UFC on FOX is the definition of the term 'game changer'

You won't see Terry Bradshaw and company but the UFC on FOX will have a similar format.

The landmark announcement of the UFC joining the likes of the NFL, MLB, and NASCAR as a member of the FOX Sports family was made today and it has created a sizable -- albeit appropriate -- amount of buzz.

The promotion's lifespan can only be describes as a rollercoater. From the unexpected highs it experienced at its birth to the crashing lows when it was nearly outlawed and booted from pay-per-view (PPV), the ride has been anything but smooth.

Then in 2005, the dizzying journey back up began. At first, it seemed like a rocket ship, ripping through the lower stratosphere while destroying everything -- Pride, the International Fight League, Affliction -- in its wake. The promotion's growth has plateaued in the past few years and seemed to have become a more manageable task.

Until today.

I type this without even the slightest hint of hyperbole: this is single-handedly the best day in the sports of mixed martial arts (MMA).

Why's that? Well, read on.

For the better part of a decade, UFC has nearly become synonymous with the Spike television channel. This is the same Spike that is also known for gems like Manswers, 1000 Ways to Die, and Blue Mountain State. If you like those shows, more power to you but the executives at the company aren't exactly angling for any Peabody Awards.

It's that lowest common denominator broadcasting that Spike was doling out that the UFC was getting lumped in with that was really hurting its image.

Is MMA a brutal sport filled with cuts, hematomas, and buckets of blood? Absolutely. But so is boxing. And barely a week goes by that an NFL wide receiver isn't carted off the field because some blood thirsty free safety nearly took his head off.

Moving from a niche network like Spike is exactly what a niche sport like MMA needs. If it truly wants to go mainstream, it needed to be on one of the big four networks. Fox signed on and so here are are.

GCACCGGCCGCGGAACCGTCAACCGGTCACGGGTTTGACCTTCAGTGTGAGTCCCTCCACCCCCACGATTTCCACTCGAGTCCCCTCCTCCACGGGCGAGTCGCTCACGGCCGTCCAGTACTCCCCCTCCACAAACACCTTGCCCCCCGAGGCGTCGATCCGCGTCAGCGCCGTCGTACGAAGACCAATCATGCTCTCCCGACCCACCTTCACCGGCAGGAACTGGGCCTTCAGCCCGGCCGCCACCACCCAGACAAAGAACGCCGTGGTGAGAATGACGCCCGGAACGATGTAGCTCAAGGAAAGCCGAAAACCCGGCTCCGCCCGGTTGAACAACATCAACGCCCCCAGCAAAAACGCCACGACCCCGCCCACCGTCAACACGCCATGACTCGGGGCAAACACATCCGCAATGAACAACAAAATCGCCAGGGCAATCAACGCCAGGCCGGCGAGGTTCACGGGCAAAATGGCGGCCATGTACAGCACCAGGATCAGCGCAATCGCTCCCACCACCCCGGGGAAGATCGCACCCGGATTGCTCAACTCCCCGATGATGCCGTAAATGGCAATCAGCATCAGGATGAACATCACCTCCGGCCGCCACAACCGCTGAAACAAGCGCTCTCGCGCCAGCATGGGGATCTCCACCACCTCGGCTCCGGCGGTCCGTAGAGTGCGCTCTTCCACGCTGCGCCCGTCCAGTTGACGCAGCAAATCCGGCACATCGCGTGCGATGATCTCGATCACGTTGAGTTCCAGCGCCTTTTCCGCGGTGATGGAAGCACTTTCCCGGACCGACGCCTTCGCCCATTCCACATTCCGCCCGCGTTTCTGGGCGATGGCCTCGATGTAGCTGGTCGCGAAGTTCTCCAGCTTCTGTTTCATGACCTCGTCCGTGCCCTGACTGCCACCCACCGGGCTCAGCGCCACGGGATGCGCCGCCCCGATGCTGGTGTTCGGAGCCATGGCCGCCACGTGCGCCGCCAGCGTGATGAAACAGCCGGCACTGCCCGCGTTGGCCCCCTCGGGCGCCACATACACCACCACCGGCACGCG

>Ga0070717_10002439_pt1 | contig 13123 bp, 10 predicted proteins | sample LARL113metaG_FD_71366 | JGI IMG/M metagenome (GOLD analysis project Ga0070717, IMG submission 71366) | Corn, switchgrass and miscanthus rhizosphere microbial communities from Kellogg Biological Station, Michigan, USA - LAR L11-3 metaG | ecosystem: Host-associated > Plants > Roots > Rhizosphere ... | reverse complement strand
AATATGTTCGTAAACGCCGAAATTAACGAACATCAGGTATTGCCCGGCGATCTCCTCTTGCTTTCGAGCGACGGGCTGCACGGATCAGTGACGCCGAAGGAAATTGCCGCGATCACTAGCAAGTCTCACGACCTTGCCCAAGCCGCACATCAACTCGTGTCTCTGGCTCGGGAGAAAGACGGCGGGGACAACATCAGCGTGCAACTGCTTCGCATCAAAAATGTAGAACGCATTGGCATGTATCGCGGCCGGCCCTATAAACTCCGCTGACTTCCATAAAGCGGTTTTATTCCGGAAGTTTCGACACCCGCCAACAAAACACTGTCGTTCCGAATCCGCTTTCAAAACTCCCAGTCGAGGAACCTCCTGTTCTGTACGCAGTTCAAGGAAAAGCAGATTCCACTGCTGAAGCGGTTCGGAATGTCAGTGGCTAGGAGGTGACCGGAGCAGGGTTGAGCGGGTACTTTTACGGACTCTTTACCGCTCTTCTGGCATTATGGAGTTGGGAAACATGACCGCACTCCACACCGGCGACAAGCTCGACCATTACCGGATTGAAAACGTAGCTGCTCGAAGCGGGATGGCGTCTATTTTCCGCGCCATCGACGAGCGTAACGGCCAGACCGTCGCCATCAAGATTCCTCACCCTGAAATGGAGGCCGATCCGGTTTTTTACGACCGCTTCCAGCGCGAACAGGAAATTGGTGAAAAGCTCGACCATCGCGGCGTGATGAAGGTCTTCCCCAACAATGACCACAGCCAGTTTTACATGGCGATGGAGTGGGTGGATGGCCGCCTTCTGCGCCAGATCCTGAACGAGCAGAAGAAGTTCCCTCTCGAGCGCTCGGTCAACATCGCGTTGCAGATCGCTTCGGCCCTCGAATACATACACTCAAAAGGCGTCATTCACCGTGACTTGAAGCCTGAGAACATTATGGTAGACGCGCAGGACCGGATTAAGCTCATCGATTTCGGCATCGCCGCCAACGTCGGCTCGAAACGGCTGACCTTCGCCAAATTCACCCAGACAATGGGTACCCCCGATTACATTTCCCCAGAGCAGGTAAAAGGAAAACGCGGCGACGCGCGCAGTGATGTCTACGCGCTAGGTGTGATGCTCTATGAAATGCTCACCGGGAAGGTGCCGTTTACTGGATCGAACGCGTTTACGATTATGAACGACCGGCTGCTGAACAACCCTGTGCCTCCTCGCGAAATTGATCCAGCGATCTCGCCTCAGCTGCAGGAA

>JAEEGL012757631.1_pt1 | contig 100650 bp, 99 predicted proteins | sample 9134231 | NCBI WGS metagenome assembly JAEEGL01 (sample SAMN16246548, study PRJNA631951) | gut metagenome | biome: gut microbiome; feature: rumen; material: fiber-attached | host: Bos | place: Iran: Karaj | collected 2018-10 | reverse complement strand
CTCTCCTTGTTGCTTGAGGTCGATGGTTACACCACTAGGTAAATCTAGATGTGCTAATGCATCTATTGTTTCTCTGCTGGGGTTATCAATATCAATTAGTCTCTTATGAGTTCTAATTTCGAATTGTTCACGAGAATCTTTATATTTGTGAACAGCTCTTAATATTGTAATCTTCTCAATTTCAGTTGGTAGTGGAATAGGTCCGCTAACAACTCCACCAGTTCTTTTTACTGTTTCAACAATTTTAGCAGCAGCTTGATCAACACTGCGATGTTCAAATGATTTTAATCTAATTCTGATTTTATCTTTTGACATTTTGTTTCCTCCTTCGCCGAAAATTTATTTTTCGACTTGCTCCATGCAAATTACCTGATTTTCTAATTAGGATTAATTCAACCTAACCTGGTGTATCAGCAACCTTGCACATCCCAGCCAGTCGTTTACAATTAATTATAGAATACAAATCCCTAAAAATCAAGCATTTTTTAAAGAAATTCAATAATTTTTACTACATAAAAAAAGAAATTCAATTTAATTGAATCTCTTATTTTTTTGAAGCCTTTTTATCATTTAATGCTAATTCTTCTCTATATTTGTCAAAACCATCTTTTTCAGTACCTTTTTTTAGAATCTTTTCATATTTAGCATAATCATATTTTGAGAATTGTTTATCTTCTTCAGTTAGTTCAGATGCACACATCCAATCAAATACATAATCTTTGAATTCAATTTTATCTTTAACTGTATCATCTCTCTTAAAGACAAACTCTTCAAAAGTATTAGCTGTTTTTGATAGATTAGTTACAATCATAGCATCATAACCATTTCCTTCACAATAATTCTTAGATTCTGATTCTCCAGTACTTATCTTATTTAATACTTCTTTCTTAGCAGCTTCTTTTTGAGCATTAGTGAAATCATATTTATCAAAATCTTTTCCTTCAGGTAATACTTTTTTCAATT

Beyond the four events that will appear on free-to-air TV, there will be a live Fight Night-esque card every other month on FX. This channel has a reputation not unlike that of Spike in that it airs edgy, hip programming that 18-34-year old males eat up.

That's where the similarities end. There is a world of difference between Coal and Rescue Me or between Blue Mountain State and Louie. It's a much better fit for the fight promotion looking to take the next step.

The Ultimate Fighter's revamp will also be exciting to watch and a testament that things will definitely get shaken up between now and when the first show airs on November 12.

Much like their coverage for the NFL and the other sports Fox carries, there will be pre- and post-fight shows complete with fighter interviews and press conferences. No, we won't see Terry Bradshaw or Howie Long at any UFC events -- at least I hope not -- but the same type of programming decisions that have worked so well for the other sports should translate well into the Octagon.

There are so many options and opportunities that this deal opens up, it's impossible to think of them all. In fact, just typing that sentence, I immediately thought of hosting a fight immediately after the Super Bowl in 2014 when Fox will next host the NFL's championship game.

The lead-out program almost always nets 20 million viewers.

This is a very exciting time to get a fan, folks. Strap yourselves in and enjoy the ride.

And on a personal note, as a huge, long-time fan of the sport, I can't be more happy about this. From renting months-old VHS tapes from Video Update back in 1995 to today, it's been an incredible journey. I'm incredibly excited to follow the sport to the next step.

Aren't you?

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